Tuesday 21 October 2014

Sheep's noses and amputated fingers

Sounds like a gruesome recipe for Hallow'een? No, these are the varieties of sweet pepper (poivrons) that we are growing this year. Sheepnose is an old favourite, a heritage variety from the US state of Ohio (obtained from Kokopelli who no longer have them, try Rareseeds). They produce a good number of middle-sized bell peppers with thick sweet flesh on stocky plants that have been known to fall over under the weight of fruit.

Sheepnose plant, 6/8/2014

They have been growing all on their own in a little bed behind the longère to isolate them from the other peppers, and particularly from the hot ones (piments)! That way I can keep the seed strain going. They grow happily outdoors here, apart from the snails; in the UK I kept them in the greenhouse where they did extremely well. A certain amount of tickling of flowers with a sable paint brush was called for, in both locations, to ensure plenty of seeds.

Why are they called Sheepnose mummy?
'Dedo de Mocha' or Sweet Ají is a new one for us, courtesy of the Real Seed Company. They are related to some of the hottest chillies in the world, but are not hot at all. To quote the supplier,
The name of this traditional variety translates roughly as 'Amputated Fingers', which is fair enough given the shape and colour, but seems to be in dubious taste! 
Lurking pepper

The closer you look, the more you see (August 2014)

They are incredibly productive plants, but the peppers stayed resolutely green. A few are turning red now (mid October). The shape is rather wiggly, but it's quite easy to remove the seeds to stuff them.


They are perfect for many stuffed pepper recipes, including some for mild chillis such as poblanos. The recipe for Tina's Greek stuffed peppers with feta cheese that follows is from Allrecipes UK and Ireland.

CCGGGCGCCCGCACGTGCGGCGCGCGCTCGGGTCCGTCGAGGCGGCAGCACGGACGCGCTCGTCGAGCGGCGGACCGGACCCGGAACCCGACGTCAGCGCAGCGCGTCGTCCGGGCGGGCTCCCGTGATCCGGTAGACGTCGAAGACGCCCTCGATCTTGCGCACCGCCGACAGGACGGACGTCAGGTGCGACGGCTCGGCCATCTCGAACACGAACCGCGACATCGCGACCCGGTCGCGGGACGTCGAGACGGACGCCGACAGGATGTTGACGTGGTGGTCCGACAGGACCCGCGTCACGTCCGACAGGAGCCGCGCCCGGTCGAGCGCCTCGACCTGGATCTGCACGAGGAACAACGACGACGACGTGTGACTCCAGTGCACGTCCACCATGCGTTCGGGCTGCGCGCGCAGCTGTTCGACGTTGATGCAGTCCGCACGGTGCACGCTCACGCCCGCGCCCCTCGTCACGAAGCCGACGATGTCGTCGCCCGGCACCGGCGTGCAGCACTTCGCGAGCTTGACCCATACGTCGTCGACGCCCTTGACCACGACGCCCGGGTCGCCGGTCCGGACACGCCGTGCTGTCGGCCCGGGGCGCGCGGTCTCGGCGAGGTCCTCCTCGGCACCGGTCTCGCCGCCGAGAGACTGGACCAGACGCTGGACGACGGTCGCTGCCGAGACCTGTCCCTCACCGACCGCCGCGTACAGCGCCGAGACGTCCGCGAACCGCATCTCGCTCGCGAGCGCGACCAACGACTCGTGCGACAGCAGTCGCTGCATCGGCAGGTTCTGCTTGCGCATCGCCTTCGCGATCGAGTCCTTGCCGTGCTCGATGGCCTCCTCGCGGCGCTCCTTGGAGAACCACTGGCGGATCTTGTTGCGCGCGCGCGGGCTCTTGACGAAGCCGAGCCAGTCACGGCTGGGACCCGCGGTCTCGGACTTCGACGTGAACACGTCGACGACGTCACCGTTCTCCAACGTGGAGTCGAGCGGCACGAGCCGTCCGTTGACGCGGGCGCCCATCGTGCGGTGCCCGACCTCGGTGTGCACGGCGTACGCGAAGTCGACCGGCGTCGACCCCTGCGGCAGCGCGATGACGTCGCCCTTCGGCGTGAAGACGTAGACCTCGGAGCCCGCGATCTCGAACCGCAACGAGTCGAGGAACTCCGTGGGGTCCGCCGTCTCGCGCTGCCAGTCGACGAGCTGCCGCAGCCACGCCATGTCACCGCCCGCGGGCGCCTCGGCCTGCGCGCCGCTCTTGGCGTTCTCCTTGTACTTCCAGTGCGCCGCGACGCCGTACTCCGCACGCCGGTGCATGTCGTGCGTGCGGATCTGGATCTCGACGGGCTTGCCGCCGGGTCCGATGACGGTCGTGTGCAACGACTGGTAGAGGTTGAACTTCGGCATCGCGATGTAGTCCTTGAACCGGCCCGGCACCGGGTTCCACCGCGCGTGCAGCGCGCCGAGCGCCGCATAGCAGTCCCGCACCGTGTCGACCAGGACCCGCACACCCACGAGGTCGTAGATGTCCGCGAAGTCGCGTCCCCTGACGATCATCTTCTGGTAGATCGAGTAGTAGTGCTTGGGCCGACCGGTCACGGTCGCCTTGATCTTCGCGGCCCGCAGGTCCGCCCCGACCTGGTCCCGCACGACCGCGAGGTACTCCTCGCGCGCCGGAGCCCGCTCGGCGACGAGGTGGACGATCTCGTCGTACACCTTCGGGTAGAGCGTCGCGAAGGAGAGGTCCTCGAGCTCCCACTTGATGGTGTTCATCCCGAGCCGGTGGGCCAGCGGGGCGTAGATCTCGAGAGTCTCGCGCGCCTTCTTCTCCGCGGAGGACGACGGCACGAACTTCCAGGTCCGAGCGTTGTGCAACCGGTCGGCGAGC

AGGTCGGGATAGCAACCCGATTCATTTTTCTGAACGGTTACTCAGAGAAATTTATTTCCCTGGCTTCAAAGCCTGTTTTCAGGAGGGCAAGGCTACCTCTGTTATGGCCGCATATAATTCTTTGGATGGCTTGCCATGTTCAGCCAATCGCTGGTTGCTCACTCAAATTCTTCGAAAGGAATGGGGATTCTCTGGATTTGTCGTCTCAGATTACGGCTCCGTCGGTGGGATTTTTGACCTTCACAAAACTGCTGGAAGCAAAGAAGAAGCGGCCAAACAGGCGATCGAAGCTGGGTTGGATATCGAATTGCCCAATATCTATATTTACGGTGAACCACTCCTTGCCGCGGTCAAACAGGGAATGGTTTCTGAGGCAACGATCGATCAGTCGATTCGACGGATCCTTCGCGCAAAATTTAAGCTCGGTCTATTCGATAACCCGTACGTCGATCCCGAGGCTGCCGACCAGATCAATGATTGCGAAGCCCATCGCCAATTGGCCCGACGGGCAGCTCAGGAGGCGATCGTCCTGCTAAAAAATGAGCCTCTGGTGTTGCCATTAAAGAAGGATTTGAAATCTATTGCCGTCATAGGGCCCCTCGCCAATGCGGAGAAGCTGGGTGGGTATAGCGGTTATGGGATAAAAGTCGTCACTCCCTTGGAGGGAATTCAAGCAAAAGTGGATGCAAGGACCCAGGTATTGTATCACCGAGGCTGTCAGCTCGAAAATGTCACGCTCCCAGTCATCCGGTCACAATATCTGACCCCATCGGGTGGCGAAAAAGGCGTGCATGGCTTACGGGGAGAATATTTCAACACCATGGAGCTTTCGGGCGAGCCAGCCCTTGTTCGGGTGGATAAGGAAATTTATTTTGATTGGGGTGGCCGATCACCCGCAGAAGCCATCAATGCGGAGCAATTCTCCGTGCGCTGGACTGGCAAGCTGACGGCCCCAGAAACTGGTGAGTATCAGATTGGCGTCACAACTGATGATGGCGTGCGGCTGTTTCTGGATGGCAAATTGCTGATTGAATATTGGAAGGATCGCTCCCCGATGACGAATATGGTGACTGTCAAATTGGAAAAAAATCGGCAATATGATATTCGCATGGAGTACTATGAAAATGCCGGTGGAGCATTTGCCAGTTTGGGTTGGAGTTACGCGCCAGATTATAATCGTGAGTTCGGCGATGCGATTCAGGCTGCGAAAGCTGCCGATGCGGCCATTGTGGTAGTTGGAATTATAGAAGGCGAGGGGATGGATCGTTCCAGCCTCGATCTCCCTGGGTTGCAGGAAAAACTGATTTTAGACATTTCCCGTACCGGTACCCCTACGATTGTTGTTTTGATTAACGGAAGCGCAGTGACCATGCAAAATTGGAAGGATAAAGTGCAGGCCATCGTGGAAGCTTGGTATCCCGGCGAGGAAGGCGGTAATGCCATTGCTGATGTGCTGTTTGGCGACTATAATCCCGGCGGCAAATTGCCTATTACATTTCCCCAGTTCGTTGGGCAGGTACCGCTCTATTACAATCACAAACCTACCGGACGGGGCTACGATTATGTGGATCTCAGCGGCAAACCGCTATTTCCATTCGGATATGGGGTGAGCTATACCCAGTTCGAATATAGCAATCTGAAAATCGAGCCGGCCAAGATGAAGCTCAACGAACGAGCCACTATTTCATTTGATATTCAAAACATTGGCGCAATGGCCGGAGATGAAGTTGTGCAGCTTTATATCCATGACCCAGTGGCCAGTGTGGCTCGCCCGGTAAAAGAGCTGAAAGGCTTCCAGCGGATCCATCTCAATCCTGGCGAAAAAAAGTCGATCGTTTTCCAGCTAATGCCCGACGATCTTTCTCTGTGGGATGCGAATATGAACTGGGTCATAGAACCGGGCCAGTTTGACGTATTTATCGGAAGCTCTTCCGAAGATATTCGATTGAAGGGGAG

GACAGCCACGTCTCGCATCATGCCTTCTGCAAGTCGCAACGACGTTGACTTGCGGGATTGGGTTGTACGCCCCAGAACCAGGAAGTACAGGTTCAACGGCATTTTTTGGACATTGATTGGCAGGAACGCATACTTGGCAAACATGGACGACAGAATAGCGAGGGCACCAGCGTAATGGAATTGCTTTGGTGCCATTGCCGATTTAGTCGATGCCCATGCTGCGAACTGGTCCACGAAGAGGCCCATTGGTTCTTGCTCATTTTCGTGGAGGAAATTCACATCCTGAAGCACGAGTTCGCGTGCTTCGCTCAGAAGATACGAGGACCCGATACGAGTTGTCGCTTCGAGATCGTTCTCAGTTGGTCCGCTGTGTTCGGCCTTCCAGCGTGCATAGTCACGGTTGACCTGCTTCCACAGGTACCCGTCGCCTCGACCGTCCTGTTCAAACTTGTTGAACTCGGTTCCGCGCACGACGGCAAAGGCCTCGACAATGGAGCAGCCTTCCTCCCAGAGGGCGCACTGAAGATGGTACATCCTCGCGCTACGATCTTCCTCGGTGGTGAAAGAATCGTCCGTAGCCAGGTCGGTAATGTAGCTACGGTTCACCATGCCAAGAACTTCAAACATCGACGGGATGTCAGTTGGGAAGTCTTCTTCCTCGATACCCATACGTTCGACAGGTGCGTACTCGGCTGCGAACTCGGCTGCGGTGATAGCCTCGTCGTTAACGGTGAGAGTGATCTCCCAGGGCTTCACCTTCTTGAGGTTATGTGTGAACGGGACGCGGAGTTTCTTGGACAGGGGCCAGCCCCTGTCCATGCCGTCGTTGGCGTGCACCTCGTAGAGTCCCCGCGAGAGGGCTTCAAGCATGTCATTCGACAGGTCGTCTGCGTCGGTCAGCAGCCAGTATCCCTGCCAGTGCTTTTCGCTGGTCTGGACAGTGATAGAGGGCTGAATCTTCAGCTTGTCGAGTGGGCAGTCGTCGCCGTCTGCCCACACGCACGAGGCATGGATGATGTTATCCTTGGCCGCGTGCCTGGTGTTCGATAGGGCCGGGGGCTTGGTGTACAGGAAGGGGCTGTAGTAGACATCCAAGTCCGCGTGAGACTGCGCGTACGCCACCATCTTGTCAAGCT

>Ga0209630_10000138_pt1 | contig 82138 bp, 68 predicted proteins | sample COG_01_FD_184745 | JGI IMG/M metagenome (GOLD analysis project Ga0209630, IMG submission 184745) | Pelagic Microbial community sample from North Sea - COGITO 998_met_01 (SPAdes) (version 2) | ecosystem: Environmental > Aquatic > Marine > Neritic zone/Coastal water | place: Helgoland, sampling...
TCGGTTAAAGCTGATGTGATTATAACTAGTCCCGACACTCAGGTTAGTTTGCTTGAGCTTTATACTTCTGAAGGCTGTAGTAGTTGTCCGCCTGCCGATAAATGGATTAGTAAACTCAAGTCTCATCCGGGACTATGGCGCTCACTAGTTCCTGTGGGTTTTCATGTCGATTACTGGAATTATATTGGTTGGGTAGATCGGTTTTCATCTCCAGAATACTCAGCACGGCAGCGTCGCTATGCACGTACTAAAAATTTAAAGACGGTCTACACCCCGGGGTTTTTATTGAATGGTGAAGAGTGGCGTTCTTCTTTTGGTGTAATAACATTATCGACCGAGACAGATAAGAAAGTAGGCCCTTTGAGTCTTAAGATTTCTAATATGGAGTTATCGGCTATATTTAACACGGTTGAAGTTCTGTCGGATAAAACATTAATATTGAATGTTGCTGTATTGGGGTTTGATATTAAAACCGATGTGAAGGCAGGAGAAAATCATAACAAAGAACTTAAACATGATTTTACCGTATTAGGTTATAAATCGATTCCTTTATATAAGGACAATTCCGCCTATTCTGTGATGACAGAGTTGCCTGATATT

Serves: 6

    12 long green peppers
    1 tablespoon olive oil
    1 tablespoon plain flour
    235ml milk
    250g feta cheese, crumbled
    1 tablespoon freshly chopped parsley
    black pepper to taste
    oregano to taste

Preheat the oven to 180 C / Gas 4.
Boil the peppers in hot salted water for about 7 minutes, or until they start to soften. Drain them and leave to cool.
Heat the oil and flour in a small pan. Add the milk and whisk until you have a smooth sauce. Take the pan off the heat and add the feta cheese, some parsley, black pepper and oregano. Mix them in but the feta should remain slightly lumpy.

Make a slice in the side of the peppers and take out the seeds. Try not to break the peppers, but open them up (like the shape of a little boat). Stuff them with the feta mixture. Place them in on an oiled baking tray.

Ready to start baking

Bake in the preheated oven until heated through, about 30 minutes. You can leave them to cool before serving, but I thought they were nicer hot.

Ready to start eating!

Make ahead and pop them in the oven  ready for serving as a starter, with crusty bread and a green salad.

No need to add salt to this recipe because feta cheese is salty enough. I used a young goat cheese instead of feta, and that did need a little salt.

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